A winter classic: Why Prague, the city of Kafka, is so glorious in the coldest season

'Prague never lets you go. This dear little mother has sharp claws,' whispered my lover, quoting Franz Kafka's famous quip. I felt a fur-gloved hand grip my arm as we slithered along snowy alleys. Gas lamps were throwing a golden glow on the cobbles and courtyards of the Mala Strana (lesser quarter) while silhouetted spires soared in the moonlit sky.

Prague, Czech Republic

Twice as ice: Prague is at its most picturesque in the winter

'We are free and that is why we are lost,' I countered, seizing a Kafka dictum of my own.

What better way to admit that while trying to find the way back to our hotel after dinner, we had just passed, for the third time, the same stuccoed gargoyle adorned with a spiky beard of ice.

But what a poetically romantic setting in which to meander, lost with my lover, who happens to be my wife of the past 23 years.

About four million tourists a year swarm through the capital of the Czech Republic, but most of them do so in summer when it is hot and clammy.

Garrulous gangs from Tokyo or Milan follow leaders with rolled umbrellas held aloft, trailing from museum to castle to concert hall. And beer-soaked British stag party celebrants sing bawdy songs as they stagger through the old town in silly hats and 'Czech Me Out' T-shirts.

So here is the real secret we learnt from the absurdist writer with the goblin ears, whose love letters to his adored home city we had read: Come instead in the depths of winter, when Prague is at its most spell-bindingly beautiful. Not only does the wintry weather fit the scenery perfectly, but you can have this sparking jewel in the crown of central Europe virtually to yourself.

You will find that Prague reveals itself not so much as an overgrown theme park, but as a city full of Czech people who travel to work on rattling, twin-carriage trams and sit in bars sipping frothy coffee while reading the paper.

Chances are, there will be snow. It was -5c on the evening we arrived and probably a few degrees colder by the time we finally found our way back to the welcoming warmth of the Mandarin Oriental. It is one of at least two monasteries buried away in medieval warrens that has been converted into a sumptuous five-star hotel (the other is Forte's recently-opened Augustine).

The following morning, we wrapped up tight and, enveloped in our personal clouds of steam, set off for the Stare Mesto (old town) across the River Vltava. The 19 statues lining ancient Charles Bridge wore shawls of frost and seemed to raise their heads to the copper and cake-icing outline of Saint Vitus Cathedral, which crowns gargantuan Prague Castle on Hradcany, the hill overlooking the city.

Later, we walked up to watch the strutting and trumpeting ' Banner Exchange' ceremony performed at the gates by guards in great coats and fur hats.

'A parody of all the pomp that has gone on here,' laughed my wife Hennie, recalling that Prague Castle was the seat of the Holy Roman Empire, Hapsburg Empire, Czechoslovakia and now the Czech Republic.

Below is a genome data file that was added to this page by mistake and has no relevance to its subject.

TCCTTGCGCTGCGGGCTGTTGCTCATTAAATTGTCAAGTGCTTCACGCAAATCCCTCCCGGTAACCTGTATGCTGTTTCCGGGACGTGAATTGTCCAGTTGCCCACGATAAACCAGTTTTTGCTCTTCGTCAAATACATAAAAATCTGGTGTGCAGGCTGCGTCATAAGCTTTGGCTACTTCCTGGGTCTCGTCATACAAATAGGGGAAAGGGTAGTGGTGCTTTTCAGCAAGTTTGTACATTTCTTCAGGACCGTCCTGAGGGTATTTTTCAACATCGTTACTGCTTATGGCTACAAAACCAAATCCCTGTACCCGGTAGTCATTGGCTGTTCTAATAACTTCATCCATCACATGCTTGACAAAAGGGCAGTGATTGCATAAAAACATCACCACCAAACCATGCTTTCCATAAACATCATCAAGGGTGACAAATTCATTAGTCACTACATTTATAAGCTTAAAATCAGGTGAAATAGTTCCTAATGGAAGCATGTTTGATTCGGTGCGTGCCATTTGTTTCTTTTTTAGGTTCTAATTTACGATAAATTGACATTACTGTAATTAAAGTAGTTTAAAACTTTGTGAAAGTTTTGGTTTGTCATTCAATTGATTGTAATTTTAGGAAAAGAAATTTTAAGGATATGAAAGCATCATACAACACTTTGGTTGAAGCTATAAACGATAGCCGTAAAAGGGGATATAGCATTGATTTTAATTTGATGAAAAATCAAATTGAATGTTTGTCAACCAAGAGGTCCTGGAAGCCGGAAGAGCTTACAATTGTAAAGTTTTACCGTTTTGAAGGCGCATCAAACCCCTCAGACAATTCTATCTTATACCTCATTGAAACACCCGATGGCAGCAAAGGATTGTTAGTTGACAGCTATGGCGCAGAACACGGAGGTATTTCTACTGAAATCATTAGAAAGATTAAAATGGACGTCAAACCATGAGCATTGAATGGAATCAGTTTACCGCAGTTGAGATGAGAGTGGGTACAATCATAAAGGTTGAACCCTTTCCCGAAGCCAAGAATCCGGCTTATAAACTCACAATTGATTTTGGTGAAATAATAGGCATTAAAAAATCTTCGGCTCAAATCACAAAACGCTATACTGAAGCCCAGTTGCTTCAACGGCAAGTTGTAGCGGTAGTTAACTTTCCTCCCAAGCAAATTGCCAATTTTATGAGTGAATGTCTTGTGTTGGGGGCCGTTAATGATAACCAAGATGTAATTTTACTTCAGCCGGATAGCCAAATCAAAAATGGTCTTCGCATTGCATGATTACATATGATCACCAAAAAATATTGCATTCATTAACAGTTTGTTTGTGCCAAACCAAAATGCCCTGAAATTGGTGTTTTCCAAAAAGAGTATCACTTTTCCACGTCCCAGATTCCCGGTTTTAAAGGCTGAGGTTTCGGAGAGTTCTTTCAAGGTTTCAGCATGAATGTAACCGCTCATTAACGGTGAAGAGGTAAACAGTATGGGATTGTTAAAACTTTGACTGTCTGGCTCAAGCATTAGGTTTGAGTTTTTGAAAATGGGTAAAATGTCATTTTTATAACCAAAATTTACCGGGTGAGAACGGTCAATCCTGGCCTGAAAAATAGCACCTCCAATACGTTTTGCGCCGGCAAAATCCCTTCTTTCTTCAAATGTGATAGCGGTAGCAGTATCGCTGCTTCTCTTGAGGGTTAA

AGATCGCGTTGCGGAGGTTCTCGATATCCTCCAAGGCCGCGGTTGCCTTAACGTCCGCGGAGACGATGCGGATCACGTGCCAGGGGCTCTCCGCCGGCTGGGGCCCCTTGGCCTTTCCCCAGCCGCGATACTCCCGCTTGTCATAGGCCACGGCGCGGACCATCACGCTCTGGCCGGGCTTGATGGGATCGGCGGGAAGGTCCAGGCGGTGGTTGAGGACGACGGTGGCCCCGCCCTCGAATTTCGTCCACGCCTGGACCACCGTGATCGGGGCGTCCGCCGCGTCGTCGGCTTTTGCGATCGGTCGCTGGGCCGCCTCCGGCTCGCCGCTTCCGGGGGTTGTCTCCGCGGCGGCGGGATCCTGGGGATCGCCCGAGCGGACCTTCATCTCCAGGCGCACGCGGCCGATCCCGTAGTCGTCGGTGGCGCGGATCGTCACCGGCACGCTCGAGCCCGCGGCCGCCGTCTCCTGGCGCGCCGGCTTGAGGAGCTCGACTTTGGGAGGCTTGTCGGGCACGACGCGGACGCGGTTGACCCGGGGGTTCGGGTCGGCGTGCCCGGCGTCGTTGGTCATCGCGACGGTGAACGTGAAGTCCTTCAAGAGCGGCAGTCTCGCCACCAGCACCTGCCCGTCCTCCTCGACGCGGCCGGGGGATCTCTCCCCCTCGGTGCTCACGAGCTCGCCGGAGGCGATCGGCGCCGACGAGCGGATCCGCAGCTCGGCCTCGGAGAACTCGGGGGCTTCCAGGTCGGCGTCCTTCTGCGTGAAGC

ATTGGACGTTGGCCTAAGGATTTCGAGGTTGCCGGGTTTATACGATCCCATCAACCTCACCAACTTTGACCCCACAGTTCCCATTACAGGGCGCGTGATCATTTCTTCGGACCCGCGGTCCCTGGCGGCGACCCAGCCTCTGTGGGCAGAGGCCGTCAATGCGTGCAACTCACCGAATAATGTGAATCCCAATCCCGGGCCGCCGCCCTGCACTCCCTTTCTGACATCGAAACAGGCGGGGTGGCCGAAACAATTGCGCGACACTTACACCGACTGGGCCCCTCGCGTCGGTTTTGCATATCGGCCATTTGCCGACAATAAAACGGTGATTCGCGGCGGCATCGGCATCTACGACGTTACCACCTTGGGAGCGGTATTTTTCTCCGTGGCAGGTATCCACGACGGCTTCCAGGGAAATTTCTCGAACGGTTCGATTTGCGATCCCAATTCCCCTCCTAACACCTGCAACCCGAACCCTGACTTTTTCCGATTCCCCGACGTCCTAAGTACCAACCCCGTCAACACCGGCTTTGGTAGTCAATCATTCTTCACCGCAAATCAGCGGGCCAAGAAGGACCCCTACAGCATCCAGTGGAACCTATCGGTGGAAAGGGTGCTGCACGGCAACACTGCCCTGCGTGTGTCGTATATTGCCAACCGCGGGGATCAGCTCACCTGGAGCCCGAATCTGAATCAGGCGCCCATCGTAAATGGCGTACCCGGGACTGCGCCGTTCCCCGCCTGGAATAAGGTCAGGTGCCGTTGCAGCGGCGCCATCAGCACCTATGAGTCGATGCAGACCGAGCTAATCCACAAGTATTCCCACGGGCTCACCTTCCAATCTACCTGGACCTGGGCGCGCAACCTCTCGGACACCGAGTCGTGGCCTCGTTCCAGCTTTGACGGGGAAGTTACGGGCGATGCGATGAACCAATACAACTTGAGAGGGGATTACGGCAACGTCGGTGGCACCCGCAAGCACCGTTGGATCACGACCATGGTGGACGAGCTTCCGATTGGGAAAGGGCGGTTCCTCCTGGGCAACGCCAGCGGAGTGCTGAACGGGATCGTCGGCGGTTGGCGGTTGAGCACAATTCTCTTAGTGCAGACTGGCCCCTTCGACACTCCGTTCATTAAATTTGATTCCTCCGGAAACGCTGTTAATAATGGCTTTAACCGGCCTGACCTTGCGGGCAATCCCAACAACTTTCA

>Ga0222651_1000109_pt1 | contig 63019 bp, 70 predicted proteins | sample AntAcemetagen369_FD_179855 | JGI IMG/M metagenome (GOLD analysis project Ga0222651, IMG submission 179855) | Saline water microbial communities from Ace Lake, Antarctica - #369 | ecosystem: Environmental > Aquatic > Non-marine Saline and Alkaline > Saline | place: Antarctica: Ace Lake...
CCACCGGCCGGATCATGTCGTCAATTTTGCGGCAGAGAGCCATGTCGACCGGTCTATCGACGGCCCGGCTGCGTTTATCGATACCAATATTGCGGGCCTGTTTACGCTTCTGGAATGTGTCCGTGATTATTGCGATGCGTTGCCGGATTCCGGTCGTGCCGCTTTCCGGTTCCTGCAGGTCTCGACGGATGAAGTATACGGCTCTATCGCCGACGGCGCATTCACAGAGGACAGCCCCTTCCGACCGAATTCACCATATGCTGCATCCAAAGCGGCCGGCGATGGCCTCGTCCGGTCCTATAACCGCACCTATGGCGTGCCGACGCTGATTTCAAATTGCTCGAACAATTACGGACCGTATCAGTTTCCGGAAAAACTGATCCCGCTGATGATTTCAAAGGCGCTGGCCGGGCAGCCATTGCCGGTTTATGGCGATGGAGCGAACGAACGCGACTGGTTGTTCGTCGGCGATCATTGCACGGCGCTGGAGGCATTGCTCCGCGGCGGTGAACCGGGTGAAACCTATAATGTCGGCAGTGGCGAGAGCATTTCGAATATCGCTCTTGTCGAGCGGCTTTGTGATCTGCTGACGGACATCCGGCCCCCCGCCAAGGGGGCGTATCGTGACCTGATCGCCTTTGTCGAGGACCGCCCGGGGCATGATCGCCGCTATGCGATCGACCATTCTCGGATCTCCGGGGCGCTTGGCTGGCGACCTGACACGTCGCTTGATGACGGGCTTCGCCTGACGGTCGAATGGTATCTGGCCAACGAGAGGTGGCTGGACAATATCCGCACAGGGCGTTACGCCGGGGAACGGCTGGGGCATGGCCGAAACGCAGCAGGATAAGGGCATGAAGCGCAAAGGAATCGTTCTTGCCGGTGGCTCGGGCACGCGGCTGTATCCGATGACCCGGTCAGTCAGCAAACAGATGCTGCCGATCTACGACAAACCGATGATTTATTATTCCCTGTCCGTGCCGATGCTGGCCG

Next we followed the Vltava down to the New Town and Wenceslas Square where the snow lay deep and crisp, if somewhat unevenly blown into drifts.

St Vitus's Cathedral, Prague

Lofty ideals: St Vitus's Cathedral rears high into the Prague skyline

The open expanse is presided over by a bronze equestrian statue of the saint and 10th-century Duke of Bohemia (he was never a king, whatever the famous carol claims).

More moving were the flickering candles and frozen flowers placed around a photo of Jan Palach, near the spot where he burnt himself to death in 1969 protesting against the Soviet invasion.

The shrine was a reminder of Prague's communist chapter, which came to an end with the Velvet Revolution of 1989. The best that can be said of these times is that they preserved the city's illustrious buildings in aspic.

Goethe might have been referring to Prague when he called architecture 'frozen music'. Old Town Square alone is an icy symphony of Romanesque vaulting, Gothic spires and turrets, and the exuberant Rococo of Kinsky Palace.

Then there are the grand old art nouveau cafes - elegant meeting-places where local people go to shoot the breeze. We observed arty types sitting in comfy armchairs earnestly discussing philosophy. Or perhaps the football results - we hadn't managed to pick up much Czech.

Our favourite was Cafe Milena, where Kafka used to end his long, solitary perambulations through Prague.

Here we would hunker down for a bowl of steaming goulash soup and a tankard of foaming pilsner beer when we needed some respite from the chill.

From our snug corner next to a heater and a frosty window, we had a view across the square to the Astronomical Clock.

Its party trick since 1490 has been for a mechanical skeleton to ring a bell on the hour, triggering a morality warning in the form of moving figures representing Vanity, Greed and Turks.

'How about we go out and get lost again, ' suggested Hennie on the morning we were due to leave.

Prague in deep mid-winter does have a way of holding on to you. The little mother has sharp claws.

Travel Facts

Kirker Holidays (020 7593 2283, www.kirkerholidays.com) offers three-night stays at the five-star deluxe Mandarin Oriental in Prague from £678 per person based on two sharing. Price includes scheduled flights from Heathrow, private transfers and breakfast.

Cheaper options are possible flying on no-frills airlines from various regional airports.

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